Just 4% of people still to decide whether they will get vaccinated for COVID-19, says Ipsos MRBI tracker survey for IPHA
Just 4% of people say they are unsure whether they will get vaccinated for COVID-19 – down by 14 points since January, according to the results of the latest tracker survey by Ipsos MRBI for the Irish Pharmaceutical Healthcare Association (IPHA) which represents the international research-based biopharmaceutical industry.
The number of people who either intend to get vaccinated for COVID-19, or who have already received a vaccine for the disease, has risen to 89%. The results show that 34% of people will take a COVID-19 vaccine. But when combined with those who have received a COVID-19 vaccine, or 55% of the sample*, that number rises to 89%.
Between January and June, the number of people who said they either won’t get vaccinated for COVID-19 or were unsure about taking a vaccine has declined. In January, 7% said they would refuse a COVID-19 vaccine and 18% were unsure. This month, 6% overall say they will refuse a COVID-19 vaccine and 4% are unsure.
The results come as people between 35 and 39 can register for COVID-19 vaccination. Last week, the health authorities administered about 320,000 doses of COVID-19 vaccine.
Bernard Mallee, Director of Communications and Advocacy at IPHA, said: “Our health services have responded with pace and efficiency to the enormous challenge of rolling out a mass vaccination programme. They deserve huge credit for that. Equally, the global scientific community, and the experts working in biopharmaceutical manufacturing, have been able to discover and make safe and effective vaccines to contain the spread of COVID-19.
“Scientists are working hard to find answers for variants of concern. Like with all medicines, vaccines and technologies, breakthroughs happen because inventions are protected by intellectual property rights.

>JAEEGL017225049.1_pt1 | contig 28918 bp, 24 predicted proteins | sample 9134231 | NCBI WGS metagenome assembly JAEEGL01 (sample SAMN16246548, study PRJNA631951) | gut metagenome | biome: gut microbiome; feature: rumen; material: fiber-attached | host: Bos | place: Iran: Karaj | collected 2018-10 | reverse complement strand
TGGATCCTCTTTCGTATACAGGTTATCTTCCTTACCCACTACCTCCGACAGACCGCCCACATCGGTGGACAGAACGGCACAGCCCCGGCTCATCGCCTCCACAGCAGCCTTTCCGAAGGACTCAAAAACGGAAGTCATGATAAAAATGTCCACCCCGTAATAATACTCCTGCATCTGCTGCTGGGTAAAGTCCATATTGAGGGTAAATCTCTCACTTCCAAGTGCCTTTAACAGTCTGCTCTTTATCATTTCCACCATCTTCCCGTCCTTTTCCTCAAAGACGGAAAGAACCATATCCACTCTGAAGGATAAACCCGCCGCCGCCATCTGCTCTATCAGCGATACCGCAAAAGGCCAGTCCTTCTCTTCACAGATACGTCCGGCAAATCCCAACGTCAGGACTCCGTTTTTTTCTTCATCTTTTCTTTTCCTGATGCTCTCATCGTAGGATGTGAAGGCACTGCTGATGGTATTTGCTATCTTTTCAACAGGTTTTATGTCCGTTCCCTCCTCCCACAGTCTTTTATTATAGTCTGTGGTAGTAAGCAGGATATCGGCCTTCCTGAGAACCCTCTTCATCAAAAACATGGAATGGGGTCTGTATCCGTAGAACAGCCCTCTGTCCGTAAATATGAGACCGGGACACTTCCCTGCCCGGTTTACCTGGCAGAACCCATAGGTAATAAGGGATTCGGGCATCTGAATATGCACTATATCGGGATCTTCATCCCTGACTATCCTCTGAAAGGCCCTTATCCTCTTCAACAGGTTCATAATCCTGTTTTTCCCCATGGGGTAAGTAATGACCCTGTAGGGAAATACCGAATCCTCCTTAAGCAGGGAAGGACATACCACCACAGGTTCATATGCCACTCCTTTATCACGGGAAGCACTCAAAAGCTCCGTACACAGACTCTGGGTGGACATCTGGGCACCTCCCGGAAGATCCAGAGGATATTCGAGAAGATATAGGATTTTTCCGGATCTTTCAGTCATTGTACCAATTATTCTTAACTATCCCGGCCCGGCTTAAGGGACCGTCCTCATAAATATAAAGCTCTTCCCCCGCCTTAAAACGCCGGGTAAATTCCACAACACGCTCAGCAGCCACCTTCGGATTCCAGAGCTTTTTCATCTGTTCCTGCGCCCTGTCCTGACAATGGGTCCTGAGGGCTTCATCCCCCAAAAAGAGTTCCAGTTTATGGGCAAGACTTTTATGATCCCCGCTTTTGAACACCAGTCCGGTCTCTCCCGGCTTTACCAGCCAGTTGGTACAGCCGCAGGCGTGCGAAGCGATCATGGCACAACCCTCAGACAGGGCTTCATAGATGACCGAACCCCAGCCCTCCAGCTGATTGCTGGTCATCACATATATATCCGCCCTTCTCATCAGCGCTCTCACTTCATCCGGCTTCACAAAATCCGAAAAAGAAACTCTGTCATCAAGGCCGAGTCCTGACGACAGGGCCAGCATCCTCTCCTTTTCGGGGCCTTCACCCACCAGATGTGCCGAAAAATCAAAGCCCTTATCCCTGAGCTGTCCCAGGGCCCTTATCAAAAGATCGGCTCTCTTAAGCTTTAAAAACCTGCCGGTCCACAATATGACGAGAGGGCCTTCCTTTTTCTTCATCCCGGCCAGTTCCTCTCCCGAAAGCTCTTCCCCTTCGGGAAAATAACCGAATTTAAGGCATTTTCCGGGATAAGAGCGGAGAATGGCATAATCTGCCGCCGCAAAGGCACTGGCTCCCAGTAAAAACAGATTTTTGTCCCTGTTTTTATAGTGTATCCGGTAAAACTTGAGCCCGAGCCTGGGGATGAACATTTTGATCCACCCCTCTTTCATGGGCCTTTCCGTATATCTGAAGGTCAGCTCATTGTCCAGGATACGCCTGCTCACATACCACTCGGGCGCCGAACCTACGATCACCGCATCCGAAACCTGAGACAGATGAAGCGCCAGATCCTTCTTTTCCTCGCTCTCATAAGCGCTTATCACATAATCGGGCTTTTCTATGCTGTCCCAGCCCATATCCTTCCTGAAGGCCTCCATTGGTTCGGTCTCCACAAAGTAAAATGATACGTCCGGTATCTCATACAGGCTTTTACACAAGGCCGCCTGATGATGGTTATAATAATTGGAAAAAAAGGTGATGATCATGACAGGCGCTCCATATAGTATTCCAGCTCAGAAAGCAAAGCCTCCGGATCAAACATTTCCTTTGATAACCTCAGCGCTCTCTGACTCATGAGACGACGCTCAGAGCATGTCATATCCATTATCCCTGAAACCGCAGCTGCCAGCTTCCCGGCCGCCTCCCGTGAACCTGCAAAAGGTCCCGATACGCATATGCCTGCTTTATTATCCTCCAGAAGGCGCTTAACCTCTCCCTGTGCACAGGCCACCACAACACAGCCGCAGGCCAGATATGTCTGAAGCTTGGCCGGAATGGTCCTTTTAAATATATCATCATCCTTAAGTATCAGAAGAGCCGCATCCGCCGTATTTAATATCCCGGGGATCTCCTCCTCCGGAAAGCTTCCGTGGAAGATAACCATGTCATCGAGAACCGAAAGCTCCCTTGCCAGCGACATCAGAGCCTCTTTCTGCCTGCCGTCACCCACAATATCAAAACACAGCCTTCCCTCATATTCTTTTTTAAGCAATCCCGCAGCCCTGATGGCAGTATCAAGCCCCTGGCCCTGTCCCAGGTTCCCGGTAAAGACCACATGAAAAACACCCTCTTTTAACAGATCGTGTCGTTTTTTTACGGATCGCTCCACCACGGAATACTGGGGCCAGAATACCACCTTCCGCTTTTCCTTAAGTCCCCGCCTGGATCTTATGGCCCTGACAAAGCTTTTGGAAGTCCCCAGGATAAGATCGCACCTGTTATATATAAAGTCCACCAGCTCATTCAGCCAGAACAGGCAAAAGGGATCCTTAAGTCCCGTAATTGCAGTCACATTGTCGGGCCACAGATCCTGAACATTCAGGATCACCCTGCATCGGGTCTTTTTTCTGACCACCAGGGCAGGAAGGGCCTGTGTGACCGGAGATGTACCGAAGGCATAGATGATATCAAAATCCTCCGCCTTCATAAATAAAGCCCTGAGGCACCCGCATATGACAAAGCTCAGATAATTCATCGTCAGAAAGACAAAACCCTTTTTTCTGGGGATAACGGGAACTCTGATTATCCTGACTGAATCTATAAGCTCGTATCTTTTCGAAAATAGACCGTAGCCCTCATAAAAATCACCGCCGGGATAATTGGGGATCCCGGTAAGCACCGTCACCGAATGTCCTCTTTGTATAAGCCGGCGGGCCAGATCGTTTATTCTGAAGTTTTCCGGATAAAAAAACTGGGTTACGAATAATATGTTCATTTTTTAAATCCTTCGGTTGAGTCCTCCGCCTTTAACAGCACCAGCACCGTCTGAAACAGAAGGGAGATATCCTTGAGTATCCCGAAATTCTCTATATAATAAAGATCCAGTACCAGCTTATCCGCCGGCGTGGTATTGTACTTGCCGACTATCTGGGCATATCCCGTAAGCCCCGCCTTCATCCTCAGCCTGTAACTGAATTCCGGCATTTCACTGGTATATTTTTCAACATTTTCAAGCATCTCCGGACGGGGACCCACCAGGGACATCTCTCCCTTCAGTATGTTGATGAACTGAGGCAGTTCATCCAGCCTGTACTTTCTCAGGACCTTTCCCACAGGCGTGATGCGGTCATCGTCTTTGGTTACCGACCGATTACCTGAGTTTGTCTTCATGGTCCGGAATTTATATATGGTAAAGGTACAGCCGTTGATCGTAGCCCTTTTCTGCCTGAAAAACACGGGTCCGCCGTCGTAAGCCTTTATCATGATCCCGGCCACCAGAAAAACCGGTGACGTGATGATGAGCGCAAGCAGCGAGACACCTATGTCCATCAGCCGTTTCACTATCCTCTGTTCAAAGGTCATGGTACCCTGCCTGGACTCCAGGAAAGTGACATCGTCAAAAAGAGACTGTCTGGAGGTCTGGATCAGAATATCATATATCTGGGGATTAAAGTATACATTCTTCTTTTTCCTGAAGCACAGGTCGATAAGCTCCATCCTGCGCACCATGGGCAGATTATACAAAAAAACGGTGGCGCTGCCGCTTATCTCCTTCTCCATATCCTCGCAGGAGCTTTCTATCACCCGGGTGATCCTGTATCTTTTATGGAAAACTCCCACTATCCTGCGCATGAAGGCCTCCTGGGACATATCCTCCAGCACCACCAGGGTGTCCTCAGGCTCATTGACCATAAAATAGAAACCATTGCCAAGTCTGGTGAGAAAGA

“In policy debates at European and global levels, we must protect these rights which, for many years, have spurred the development of new medicines for serious diseases. Waiving intellectual property rights will make no difference to supply. Vaccines-makers are already onboarding suitable production partners and investing in their own sites to surge supply. Ireland, recognised as a medicines manufacturing powerhouse, must be on the side of science, knowing that health outcomes and jobs depend on the best environment for innovation.”
Vaccination is a global health and development success story, saving millions of lives every year. We have vaccines to prevent more than 20 life-threatening diseases, helping people of all ages live longer, healthier lives. Vaccines administered in Ireland help to prevent 13 diseases including measles, meningitis and whooping cough. Now, we are on a path towards adding COVID-19 to the list. The World Health Organisation estimates that vaccines save up to three million lives every year.
With the exception of clean, safe drinking water, vaccination is one of the most successful and cost-effective public health interventions ever. Vaccines have ridded the world of smallpox, driven polio to the brink of eradication, and virtually eliminated measles, diphtheria and rubella in many parts of the world.
About The Survey
Ipsos MRBI conducted 1,006 telephone interviews with adults aged over 18 between May 31st and June 14th, 2021. The sample was nationally representative for age, gender, geography and social class. *These figures reflect a point-in-time measure of COVID-19 vaccine uptake and they are accurate for the survey fieldwork period. However, the proportion that has received a COVID-19 vaccine is liable to change rapidly as rollout of the vaccination programme progresses.